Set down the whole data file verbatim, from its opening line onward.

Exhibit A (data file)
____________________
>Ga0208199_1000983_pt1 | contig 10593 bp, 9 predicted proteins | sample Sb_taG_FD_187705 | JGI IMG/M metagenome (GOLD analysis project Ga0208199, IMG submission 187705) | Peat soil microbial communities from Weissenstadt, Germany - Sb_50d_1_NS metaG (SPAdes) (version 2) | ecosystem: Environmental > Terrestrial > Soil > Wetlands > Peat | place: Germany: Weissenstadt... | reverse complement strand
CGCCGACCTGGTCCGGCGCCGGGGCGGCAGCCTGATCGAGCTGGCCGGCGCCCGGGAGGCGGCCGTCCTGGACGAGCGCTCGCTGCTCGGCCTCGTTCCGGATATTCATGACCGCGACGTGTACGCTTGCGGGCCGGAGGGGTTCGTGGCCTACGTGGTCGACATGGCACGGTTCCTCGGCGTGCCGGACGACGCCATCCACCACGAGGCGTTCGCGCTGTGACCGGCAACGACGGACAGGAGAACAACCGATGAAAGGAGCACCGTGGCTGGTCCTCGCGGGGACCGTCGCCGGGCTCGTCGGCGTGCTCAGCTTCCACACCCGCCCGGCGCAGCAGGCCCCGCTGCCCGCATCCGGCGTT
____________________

>Ga0208199_1000983_pt1 | contig 10593 bp, 9 predicted proteins | sample Sb_taG_FD_187705 | JGI IMG/M metagenome (GOLD analysis project Ga0208199, IMG submission 187705) | Peat soil microbial communities from Weissenstadt, Germany - Sb_50d_1_NS metaG (SPAdes) (version 2) | ecosystem: Environmental > Terrestrial > Soil > Wetlands > Peat | place: Germany: Weissenstadt... | reverse complement strand
CGCCGACCTGGTCCGGCGCCGGGGCGGCAGCCTGATCGAGCTGGCCGGCGCCCGGGAGGCGGCCGTCCTGGACGAGCGCTCGCTGCTCGGCCTCGTTCCGGATATTCATGACCGCGACGTGTACGCTTGCGGGCCGGAGGGGTTCGTGGCCTACGTGGTCGACATGGCACGGTTCCTCGGCGTGCCGGACGACGCCATCCACCACGAGGCGTTCGCGCTGTGACCGGCAACGACGGACAGGAGAACAACCGATGAAAGGAGCACCGTGGCTGGTCCTCGCGGGGACCGTCGCCGGGCTCGTCGGCGTGCTCAGCTTCCACACCCGCCCGGCGCAGCAGGCCCCGCTGCCCGCATCCGGCGTT